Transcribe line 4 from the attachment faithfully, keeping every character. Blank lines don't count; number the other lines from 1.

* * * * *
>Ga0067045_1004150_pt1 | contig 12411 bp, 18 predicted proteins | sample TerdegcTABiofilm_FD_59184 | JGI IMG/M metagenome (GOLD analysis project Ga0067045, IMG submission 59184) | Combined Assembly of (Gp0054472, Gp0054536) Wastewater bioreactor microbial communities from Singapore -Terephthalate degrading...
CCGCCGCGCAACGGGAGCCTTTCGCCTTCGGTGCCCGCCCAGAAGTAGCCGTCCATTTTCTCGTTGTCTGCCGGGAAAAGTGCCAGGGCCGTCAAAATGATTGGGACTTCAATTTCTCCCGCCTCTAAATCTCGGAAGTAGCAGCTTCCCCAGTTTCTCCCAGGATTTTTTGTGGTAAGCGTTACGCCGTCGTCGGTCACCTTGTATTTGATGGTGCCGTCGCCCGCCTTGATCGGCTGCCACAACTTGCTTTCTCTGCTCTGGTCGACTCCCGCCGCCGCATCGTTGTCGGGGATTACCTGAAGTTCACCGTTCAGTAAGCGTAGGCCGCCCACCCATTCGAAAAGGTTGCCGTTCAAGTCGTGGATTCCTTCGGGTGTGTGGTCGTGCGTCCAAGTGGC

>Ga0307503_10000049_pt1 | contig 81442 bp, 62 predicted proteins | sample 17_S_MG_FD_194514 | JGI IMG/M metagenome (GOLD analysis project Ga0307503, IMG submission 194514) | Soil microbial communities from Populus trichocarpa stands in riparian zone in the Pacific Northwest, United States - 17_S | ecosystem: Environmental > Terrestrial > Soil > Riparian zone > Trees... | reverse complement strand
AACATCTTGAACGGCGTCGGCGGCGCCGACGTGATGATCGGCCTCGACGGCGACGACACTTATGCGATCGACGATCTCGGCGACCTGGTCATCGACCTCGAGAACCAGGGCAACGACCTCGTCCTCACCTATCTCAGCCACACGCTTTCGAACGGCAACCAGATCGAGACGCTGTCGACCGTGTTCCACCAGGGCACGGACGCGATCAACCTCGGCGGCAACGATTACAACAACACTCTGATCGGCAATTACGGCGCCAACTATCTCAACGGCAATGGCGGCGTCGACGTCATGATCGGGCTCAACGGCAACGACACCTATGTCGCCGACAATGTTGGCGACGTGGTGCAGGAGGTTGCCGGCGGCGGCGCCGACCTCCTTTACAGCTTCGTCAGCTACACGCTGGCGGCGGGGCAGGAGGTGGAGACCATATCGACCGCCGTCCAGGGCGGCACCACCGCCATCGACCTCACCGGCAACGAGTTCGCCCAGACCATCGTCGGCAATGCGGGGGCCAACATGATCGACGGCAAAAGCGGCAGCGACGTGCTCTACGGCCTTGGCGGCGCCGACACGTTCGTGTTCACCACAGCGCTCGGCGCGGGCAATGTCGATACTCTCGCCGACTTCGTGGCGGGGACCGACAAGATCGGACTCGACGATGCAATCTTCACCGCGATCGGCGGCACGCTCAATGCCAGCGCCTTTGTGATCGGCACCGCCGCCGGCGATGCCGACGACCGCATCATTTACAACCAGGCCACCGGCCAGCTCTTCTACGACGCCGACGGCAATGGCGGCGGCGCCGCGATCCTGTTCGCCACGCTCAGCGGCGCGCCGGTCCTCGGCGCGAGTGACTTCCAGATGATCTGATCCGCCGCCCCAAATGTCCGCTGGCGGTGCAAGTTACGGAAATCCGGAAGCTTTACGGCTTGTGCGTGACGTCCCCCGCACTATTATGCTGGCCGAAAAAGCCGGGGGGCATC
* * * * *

AACATCTTGAACGGCGTCGGCGGCGCCGACGTGATGATCGGCCTCGACGGCGACGACACTTATGCGATCGACGATCTCGGCGACCTGGTCATCGACCTCGAGAACCAGGGCAACGACCTCGTCCTCACCTATCTCAGCCACACGCTTTCGAACGGCAACCAGATCGAGACGCTGTCGACCGTGTTCCACCAGGGCACGGACGCGATCAACCTCGGCGGCAACGATTACAACAACACTCTGATCGGCAATTACGGCGCCAACTATCTCAACGGCAATGGCGGCGTCGACGTCATGATCGGGCTCAACGGCAACGACACCTATGTCGCCGACAATGTTGGCGACGTGGTGCAGGAGGTTGCCGGCGGCGGCGCCGACCTCCTTTACAGCTTCGTCAGCTACACGCTGGCGGCGGGGCAGGAGGTGGAGACCATATCGACCGCCGTCCAGGGCGGCACCACCGCCATCGACCTCACCGGCAACGAGTTCGCCCAGACCATCGTCGGCAATGCGGGGGCCAACATGATCGACGGCAAAAGCGGCAGCGACGTGCTCTACGGCCTTGGCGGCGCCGACACGTTCGTGTTCACCACAGCGCTCGGCGCGGGCAATGTCGATACTCTCGCCGACTTCGTGGCGGGGACCGACAAGATCGGACTCGACGATGCAATCTTCACCGCGATCGGCGGCACGCTCAATGCCAGCGCCTTTGTGATCGGCACCGCCGCCGGCGATGCCGACGACCGCATCATTTACAACCAGGCCACCGGCCAGCTCTTCTACGACGCCGACGGCAATGGCGGCGGCGCCGCGATCCTGTTCGCCACGCTCAGCGGCGCGCCGGTCCTCGGCGCGAGTGACTTCCAGATGATCTGATCCGCCGCCCCAAATGTCCGCTGGCGGTGCAAGTTACGGAAATCCGGAAGCTTTACGGCTTGTGCGTGACGTCCCCCGCACTATTATGCTGGCCGAAAAAGCCGGGGGGCATC